It is little wonder President Donald Trump predicts a "tough" meeting between his State Department and the Mexican government on Thursday after the Mexican foreign secretary threatened to to take legal action, potentially appealing to the United Nations, against the United States' "unilateral" deportation efforts.
"I want to make clear, in the most emphatic way, that the government of Mexico and the people of Mexico will not accept decisions that, in a unilateral way, are imposed by another government," Foreign Minister Luis Videgaray told reporters in Mexico City late Wednesday.
"We are not going to accept that because we do not have to do it and it is not in Mexico's interests," he added, saying that the country would use "all legally possible means" to defend Mexican-nationals living abroad, including—if necessary—appealing to the United Nations.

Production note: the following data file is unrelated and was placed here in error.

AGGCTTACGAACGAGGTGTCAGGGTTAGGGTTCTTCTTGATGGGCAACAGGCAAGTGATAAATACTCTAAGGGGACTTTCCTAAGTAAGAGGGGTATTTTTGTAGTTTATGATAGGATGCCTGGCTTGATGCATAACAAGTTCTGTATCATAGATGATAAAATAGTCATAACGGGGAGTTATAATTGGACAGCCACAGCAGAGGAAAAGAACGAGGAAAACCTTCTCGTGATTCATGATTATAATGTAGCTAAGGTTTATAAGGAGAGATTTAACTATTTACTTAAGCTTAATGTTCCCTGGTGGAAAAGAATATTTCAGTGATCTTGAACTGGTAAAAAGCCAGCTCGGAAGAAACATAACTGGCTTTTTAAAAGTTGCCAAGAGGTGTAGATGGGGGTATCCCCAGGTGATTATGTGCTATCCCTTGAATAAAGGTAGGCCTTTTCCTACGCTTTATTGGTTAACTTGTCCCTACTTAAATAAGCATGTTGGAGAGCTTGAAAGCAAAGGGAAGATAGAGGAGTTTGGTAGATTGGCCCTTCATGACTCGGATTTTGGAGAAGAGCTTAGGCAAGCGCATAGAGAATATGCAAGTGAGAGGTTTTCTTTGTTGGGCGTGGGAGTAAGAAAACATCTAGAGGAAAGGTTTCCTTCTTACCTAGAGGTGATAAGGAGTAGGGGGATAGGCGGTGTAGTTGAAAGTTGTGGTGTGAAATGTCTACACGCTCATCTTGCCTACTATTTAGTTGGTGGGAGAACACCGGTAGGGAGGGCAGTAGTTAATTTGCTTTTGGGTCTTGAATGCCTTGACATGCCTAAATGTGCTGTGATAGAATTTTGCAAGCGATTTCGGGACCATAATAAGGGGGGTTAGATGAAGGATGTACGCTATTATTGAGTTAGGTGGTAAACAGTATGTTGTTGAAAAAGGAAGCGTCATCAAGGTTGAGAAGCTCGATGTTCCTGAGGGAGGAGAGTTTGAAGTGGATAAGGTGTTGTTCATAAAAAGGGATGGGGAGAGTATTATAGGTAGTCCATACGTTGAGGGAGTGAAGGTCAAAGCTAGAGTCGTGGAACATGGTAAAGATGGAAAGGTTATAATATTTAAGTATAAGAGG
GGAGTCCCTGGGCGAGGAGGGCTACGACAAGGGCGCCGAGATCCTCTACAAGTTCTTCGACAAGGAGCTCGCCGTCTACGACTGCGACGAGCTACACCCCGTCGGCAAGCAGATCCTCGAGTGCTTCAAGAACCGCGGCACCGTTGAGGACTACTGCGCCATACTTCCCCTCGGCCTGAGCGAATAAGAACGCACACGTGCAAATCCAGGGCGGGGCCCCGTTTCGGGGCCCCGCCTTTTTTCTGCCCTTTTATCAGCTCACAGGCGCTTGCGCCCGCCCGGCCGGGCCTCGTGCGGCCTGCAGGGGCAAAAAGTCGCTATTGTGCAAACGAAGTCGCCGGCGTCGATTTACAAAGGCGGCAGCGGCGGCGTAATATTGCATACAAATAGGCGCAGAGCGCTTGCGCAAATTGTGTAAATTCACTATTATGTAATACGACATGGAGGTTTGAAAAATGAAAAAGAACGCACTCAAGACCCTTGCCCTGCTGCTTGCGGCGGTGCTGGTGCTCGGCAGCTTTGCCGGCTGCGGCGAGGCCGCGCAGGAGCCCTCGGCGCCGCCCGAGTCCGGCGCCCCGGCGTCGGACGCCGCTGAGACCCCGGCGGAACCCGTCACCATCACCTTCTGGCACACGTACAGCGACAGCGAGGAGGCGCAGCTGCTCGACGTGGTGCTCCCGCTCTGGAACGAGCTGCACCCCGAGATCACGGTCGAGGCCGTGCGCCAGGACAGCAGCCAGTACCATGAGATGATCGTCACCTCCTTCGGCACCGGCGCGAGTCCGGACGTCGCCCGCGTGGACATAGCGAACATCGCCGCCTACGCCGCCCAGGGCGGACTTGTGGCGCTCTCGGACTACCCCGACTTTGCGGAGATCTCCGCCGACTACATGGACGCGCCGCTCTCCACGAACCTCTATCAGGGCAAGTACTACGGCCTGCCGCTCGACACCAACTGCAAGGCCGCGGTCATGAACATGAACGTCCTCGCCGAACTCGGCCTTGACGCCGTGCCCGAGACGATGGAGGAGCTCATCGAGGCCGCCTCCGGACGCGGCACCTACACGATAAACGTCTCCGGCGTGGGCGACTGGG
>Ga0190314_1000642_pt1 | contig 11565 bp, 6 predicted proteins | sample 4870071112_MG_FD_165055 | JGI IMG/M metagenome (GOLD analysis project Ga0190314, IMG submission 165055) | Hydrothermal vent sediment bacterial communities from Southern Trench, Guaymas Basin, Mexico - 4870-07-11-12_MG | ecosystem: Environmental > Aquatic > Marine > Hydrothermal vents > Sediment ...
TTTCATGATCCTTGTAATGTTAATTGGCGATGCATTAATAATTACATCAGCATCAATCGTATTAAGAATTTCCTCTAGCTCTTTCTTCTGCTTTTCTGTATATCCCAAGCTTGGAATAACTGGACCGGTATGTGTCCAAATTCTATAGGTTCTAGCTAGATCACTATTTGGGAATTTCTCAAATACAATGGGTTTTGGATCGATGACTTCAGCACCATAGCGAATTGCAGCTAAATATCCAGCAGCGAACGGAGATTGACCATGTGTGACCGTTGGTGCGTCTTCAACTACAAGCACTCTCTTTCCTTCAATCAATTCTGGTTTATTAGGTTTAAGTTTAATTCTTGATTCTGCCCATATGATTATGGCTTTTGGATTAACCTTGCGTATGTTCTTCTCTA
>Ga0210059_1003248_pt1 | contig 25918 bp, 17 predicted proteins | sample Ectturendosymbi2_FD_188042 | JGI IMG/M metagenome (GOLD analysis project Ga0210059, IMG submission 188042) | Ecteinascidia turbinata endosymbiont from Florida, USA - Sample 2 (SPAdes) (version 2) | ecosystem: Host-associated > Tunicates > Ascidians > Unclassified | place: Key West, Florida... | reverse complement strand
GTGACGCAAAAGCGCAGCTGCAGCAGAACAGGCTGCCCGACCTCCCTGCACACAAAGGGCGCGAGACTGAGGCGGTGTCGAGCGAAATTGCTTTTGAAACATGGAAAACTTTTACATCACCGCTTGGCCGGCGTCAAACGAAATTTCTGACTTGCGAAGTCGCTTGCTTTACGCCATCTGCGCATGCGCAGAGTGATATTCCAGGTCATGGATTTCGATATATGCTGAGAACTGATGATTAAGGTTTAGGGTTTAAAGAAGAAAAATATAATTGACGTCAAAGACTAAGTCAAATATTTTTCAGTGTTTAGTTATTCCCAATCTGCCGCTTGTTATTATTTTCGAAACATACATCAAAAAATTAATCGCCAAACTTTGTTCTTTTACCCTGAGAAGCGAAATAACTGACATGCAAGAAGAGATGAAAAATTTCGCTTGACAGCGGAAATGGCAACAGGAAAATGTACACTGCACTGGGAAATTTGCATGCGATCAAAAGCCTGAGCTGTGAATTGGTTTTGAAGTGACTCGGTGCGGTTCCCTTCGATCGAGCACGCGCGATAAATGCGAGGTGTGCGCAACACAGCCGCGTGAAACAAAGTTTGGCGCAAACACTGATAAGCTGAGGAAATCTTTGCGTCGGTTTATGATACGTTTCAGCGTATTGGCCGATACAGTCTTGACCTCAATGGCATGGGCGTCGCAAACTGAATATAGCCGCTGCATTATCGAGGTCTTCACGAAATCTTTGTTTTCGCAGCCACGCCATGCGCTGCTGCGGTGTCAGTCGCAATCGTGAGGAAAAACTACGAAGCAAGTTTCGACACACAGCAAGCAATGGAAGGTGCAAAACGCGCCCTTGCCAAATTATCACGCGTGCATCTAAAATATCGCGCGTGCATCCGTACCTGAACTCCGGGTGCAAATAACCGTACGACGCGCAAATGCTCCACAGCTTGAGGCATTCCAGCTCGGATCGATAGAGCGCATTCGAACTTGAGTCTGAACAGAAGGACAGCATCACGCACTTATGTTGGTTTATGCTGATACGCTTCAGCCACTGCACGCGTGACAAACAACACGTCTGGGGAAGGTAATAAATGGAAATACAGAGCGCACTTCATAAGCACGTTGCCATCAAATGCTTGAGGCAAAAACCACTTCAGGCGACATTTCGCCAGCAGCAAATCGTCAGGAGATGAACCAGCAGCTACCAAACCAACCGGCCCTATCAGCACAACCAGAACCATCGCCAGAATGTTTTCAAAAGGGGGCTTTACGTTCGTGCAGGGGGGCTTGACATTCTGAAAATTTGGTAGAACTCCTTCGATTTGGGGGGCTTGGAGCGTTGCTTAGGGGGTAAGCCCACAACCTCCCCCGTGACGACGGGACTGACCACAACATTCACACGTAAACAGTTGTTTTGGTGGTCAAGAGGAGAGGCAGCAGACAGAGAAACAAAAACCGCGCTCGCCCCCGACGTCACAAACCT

Videgaray and Mexican president Enrique Peña Nieto are scheduled to meet with U.S. Secretary of State Rex Tillerson and Department of Homeland Security (DHS) Secretary John Kelly on Thursday to discuss trade, aid, and the sweeping and controversial deportation guidelines issued by the Trump administration earlier this week.
One of the new directives stipulates that "immigrants entitled to a court appearance would no longer be released into the United States to await their hearing date. If they couldn't be deported to their home country, many would be sent to wait in Mexico," McClatchy explained. But Mexican officials say the expectation that their country "would take U.S. detainees without serious bilateral talks is step too far."
"That's gonna be a tough trip," Trump quipped Thursday. Indeed, the recently-inaugurated U.S. president has already shredded relations with his southern neighbor.
Trump's repeated insistence that Mexico would pay for his new border wall prompted Peña Nieto to cancel his planned meeting last month. Further, his classification of Mexicans as "bad hombres" and "criminals" sparked widespread protests across Mexico earlier this month.